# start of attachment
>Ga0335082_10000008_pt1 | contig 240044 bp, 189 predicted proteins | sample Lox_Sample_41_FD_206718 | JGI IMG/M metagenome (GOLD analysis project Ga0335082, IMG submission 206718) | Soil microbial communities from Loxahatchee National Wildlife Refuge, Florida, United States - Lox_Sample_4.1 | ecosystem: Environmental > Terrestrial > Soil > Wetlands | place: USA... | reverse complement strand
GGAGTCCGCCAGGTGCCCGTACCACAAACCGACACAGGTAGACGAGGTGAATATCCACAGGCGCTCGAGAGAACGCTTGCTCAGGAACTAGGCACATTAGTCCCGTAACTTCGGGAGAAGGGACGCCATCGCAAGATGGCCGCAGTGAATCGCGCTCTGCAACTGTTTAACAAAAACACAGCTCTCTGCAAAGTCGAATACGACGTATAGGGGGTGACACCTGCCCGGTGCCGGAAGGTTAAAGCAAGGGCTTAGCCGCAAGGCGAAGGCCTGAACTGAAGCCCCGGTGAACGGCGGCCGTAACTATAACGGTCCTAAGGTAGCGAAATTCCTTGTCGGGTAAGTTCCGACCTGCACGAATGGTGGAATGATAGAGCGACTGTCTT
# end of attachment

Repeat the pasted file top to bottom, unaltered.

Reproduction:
>Ga0335082_10000008_pt1 | contig 240044 bp, 189 predicted proteins | sample Lox_Sample_41_FD_206718 | JGI IMG/M metagenome (GOLD analysis project Ga0335082, IMG submission 206718) | Soil microbial communities from Loxahatchee National Wildlife Refuge, Florida, United States - Lox_Sample_4.1 | ecosystem: Environmental > Terrestrial > Soil > Wetlands | place: USA... | reverse complement strand
GGAGTCCGCCAGGTGCCCGTACCACAAACCGACACAGGTAGACGAGGTGAATATCCACAGGCGCTCGAGAGAACGCTTGCTCAGGAACTAGGCACATTAGTCCCGTAACTTCGGGAGAAGGGACGCCATCGCAAGATGGCCGCAGTGAATCGCGCTCTGCAACTGTTTAACAAAAACACAGCTCTCTGCAAAGTCGAATACGACGTATAGGGGGTGACACCTGCCCGGTGCCGGAAGGTTAAAGCAAGGGCTTAGCCGCAAGGCGAAGGCCTGAACTGAAGCCCCGGTGAACGGCGGCCGTAACTATAACGGTCCTAAGGTAGCGAAATTCCTTGTCGGGTAAGTTCCGACCTGCACGAATGGTGGAATGATAGAGCGACTGTCTT